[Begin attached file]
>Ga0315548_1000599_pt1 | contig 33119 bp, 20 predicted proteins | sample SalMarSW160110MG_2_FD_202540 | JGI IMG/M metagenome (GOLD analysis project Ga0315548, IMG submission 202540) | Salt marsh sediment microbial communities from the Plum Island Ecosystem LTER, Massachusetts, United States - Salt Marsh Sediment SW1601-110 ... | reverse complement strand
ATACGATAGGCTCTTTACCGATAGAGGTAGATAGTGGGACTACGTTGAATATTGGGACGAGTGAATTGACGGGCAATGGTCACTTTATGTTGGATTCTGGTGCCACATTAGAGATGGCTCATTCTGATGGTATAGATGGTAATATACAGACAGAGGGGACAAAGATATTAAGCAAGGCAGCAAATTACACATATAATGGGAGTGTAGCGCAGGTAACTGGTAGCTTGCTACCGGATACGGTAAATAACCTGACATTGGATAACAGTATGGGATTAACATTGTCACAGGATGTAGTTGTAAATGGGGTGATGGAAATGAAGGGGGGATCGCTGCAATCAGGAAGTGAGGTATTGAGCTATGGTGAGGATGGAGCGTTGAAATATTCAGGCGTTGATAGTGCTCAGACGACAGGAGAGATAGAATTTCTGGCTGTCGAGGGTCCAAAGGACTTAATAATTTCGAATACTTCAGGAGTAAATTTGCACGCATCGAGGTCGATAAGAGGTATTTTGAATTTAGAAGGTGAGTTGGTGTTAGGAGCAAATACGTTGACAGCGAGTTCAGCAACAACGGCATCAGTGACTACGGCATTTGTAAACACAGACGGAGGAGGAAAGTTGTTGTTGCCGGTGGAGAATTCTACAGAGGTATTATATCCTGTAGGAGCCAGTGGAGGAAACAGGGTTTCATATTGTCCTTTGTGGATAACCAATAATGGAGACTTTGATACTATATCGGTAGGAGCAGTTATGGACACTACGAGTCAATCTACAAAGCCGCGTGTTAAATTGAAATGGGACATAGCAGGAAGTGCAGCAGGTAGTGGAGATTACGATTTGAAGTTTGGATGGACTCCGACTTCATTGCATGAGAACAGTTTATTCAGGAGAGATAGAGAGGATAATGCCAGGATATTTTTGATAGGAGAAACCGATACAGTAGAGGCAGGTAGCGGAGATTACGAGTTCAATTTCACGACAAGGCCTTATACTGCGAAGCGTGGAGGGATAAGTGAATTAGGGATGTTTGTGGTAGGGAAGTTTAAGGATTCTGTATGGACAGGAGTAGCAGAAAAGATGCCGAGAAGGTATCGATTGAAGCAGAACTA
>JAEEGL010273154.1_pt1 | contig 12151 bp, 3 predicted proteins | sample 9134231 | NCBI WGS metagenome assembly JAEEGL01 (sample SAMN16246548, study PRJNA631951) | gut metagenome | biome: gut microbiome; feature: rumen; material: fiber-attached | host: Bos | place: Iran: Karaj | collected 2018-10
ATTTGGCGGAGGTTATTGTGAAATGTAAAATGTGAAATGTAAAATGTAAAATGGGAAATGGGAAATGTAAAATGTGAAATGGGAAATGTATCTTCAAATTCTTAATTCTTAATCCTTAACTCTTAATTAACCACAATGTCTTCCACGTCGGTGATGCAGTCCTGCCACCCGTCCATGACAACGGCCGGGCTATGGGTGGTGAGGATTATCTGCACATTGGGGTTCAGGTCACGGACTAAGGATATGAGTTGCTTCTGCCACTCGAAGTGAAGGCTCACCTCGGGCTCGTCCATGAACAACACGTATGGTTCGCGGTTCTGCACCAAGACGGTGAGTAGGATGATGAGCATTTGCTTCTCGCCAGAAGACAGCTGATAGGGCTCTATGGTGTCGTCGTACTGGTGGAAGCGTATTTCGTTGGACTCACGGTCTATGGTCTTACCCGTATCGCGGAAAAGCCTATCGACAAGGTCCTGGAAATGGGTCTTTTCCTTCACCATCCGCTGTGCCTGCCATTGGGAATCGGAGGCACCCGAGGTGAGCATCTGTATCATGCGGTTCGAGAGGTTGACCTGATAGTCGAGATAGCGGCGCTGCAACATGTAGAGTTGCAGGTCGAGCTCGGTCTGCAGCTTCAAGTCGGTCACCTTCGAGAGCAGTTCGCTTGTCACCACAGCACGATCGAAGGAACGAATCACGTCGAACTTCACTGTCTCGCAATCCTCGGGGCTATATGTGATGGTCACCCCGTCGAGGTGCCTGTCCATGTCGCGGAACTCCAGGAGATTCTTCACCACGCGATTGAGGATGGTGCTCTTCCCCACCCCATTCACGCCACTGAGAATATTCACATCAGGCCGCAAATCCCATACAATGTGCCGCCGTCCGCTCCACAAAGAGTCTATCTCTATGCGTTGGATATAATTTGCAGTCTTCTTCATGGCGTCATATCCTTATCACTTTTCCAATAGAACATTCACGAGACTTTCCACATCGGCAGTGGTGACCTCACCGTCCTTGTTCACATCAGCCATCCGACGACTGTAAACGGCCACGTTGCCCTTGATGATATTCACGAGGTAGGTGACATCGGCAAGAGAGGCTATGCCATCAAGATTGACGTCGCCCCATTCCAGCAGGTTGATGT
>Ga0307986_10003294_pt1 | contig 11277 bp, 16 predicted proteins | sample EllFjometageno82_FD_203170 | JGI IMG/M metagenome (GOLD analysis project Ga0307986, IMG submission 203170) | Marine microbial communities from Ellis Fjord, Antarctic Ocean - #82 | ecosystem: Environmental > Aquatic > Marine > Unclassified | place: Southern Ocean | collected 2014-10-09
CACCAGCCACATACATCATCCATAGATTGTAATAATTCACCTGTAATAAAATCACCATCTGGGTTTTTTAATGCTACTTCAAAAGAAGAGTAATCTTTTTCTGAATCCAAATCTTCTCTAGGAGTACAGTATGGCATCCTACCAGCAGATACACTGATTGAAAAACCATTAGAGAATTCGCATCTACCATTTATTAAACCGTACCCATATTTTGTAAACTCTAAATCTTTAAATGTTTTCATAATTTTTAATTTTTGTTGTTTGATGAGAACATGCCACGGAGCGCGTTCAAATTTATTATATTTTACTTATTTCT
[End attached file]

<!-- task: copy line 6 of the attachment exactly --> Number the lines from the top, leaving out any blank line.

CACCAGCCACATACATCATCCATAGATTGTAATAATTCACCTGTAATAAAATCACCATCTGGGTTTTTTAATGCTACTTCAAAAGAAGAGTAATCTTTTTCTGAATCCAAATCTTCTCTAGGAGTACAGTATGGCATCCTACCAGCAGATACACTGATTGAAAAACCATTAGAGAATTCGCATCTACCATTTATTAAACCGTACCCATATTTTGTAAACTCTAAATCTTTAAATGTTTTCATAATTTTTAATTTTTGTTGTTTGATGAGAACATGCCACGGAGCGCGTTCAAATTTATTATATTTTACTTATTTCT